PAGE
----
At UN, Tony Blinken Cites 26/11, LeT While Denouncing Terrorism, Pak Bristles
NEW YORK, NY (IANS) – While making a resounding denouncement of terrorism, US Secretary of State Antony Blinken cited the 26/11 Mumbai terror attacks and the Pakistan-based Lashkar-e-Taiba (LeT) militant outfit.
Speaking at the Security Council meeting on Palestine on October 24, he said that terrorist acts are “unlawful and unjustifiable whether they target people in Nairobi or Bali, in Luxor, Istanbul, or Mumbai, in New York or Kibbutz Be’eri”.
“They’re unlawful and unjustifiable whether they are carried out by IS, by Boko Haram, by al-Shabaab, by Lashkar-e Taiba, or by Hamas. This Council has a responsibility to denounce member states that arm, fund, and train Hamas or any other terrorist group that carries out such horrific acts.”
Rejecting attempts to equivocate on the Hamas terrorism that killed over 1,400 people in Israel and had more than 200 kidnapped on October 7, Blinken said: “As this Council and the UN General Assembly have repeatedly affirmed, all acts of terrorism are unlawful and unjustifiable.”
Outlining the worst of the Hamas attack like the execution of children before their parents, the beheading of young people and the burning of families alive, Blinken said that “we must ask – indeed it must be asked – where is the outrage? Where is the revulsion? Where is the rejection? Where is the explicit condemnation of these horrors?”.
“We must affirm the right of any nation to defend itself and to prevent such horror from repeating itself. No member of this council – no nation in this entire body – could or would tolerate the slaughter of its people.”
Pakistan’s Permanent Representative Munir Akram reacted swiftly to the mention of 26/11, LeT and Hamas, and said without directly naming the US: “Some in this Council have offered protection to their allies who are oppressing occupied people in Palestine and in Kashmir.”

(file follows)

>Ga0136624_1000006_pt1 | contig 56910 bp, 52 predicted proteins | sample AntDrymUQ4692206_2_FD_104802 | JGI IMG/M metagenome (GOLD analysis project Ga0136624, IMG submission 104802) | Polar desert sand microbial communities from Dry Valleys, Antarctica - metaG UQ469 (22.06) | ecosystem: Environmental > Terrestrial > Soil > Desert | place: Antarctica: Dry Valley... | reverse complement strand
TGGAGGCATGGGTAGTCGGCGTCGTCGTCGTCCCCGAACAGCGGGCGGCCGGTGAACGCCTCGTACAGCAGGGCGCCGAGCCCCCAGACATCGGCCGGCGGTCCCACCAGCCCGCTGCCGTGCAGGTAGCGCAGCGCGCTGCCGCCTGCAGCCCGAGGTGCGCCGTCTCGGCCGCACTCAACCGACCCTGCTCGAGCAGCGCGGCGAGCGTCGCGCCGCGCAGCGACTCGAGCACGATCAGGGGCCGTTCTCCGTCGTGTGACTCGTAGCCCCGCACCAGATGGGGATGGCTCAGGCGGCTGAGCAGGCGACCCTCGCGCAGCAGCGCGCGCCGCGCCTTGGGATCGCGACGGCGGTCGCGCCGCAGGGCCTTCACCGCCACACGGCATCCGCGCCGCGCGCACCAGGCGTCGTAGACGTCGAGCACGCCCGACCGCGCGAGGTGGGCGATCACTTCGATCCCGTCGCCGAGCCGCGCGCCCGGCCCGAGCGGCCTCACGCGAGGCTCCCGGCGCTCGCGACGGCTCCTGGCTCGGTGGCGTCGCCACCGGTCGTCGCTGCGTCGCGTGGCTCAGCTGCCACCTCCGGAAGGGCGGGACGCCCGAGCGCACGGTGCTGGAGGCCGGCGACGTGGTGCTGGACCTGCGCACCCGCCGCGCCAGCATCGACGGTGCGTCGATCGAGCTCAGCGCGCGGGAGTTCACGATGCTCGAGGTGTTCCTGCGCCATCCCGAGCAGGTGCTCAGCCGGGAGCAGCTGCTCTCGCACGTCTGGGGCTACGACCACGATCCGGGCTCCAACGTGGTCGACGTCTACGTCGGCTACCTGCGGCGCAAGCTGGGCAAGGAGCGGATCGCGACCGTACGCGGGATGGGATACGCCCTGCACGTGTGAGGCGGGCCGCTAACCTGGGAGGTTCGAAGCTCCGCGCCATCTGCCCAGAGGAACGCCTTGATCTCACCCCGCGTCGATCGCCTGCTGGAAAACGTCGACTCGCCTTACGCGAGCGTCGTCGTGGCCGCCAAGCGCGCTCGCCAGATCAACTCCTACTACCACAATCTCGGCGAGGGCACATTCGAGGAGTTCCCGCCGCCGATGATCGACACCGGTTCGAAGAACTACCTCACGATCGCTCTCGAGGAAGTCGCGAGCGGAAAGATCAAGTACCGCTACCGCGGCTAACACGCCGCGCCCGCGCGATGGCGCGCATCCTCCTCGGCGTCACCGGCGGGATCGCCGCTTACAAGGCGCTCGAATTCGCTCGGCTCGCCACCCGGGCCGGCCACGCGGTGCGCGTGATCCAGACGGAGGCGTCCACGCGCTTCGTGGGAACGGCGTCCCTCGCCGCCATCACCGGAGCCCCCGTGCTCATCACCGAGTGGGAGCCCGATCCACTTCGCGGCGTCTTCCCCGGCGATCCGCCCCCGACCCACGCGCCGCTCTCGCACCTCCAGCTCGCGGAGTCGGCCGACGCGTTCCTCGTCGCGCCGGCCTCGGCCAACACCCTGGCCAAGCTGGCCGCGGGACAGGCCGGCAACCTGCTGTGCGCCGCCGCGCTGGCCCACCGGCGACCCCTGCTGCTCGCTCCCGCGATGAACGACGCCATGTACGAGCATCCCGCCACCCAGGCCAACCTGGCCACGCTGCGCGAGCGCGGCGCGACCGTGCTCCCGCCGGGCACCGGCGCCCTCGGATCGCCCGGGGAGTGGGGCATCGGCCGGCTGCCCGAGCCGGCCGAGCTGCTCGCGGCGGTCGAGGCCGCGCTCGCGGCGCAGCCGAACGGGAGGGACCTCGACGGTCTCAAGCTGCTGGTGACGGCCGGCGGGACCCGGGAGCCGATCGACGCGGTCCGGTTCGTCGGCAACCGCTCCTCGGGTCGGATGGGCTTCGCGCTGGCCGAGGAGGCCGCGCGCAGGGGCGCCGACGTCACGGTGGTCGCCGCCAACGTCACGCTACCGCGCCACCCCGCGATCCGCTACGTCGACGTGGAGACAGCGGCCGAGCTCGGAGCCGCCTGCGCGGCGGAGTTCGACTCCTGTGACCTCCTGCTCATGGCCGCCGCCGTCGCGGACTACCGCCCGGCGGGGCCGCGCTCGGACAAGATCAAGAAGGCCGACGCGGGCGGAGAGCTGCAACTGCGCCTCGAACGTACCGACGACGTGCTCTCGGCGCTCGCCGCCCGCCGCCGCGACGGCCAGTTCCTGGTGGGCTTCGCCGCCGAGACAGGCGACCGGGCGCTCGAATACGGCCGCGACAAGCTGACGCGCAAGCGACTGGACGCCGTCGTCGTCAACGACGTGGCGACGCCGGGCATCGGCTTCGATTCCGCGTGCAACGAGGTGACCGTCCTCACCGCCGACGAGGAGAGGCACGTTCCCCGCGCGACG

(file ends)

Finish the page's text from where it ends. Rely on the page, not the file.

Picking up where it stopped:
Akram said that “under the UN Charter, states have the right of self-defense against attacks on their sovereignty and territorial integrity”, but “a state which is in forcible occupation of a foreign territory cannot invoke the right to self-defense against those whose territory it has illegally occupied”.
This logic of Pakistan and some other countries that terrorists deemed by a country to be “freedom fighters” are not terrorists that have impeded the adoption of an international convention against terrorism proposed by India.
“Any attempt to create a false equivalence between Israel, the occupying power, and the Palestinians, the victims of this occupation, is untenable legally morally and politically,” Akram asserted.
While vehemently condemning Israel’s air strikes on Hamas-held Gaza, Akram did not condemn Hamas for its terrorist attacks on Israelis that killed 1,400 people, most of them civilians, and resulted in more than 200 taken hostage.
Without naming Washington, Akram directed another criticism at it for its veto of the Council resolutions calling for a ceasefire or a humanitarian pause in the Israel-Hamas conflict.